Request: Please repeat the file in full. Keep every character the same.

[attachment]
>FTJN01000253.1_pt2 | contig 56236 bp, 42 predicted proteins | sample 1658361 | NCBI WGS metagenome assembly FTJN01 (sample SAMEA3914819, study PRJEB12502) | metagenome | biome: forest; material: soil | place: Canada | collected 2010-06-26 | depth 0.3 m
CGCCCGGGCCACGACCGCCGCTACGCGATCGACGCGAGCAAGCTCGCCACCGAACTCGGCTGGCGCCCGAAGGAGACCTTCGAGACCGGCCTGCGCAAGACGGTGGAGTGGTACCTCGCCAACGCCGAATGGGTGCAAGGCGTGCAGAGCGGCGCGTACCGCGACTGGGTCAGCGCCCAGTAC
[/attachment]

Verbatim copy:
>FTJN01000253.1_pt2 | contig 56236 bp, 42 predicted proteins | sample 1658361 | NCBI WGS metagenome assembly FTJN01 (sample SAMEA3914819, study PRJEB12502) | metagenome | biome: forest; material: soil | place: Canada | collected 2010-06-26 | depth 0.3 m
CGCCCGGGCCACGACCGCCGCTACGCGATCGACGCGAGCAAGCTCGCCACCGAACTCGGCTGGCGCCCGAAGGAGACCTTCGAGACCGGCCTGCGCAAGACGGTGGAGTGGTACCTCGCCAACGCCGAATGGGTGCAAGGCGTGCAGAGCGGCGCGTACCGCGACTGGGTCAGCGCCCAGTAC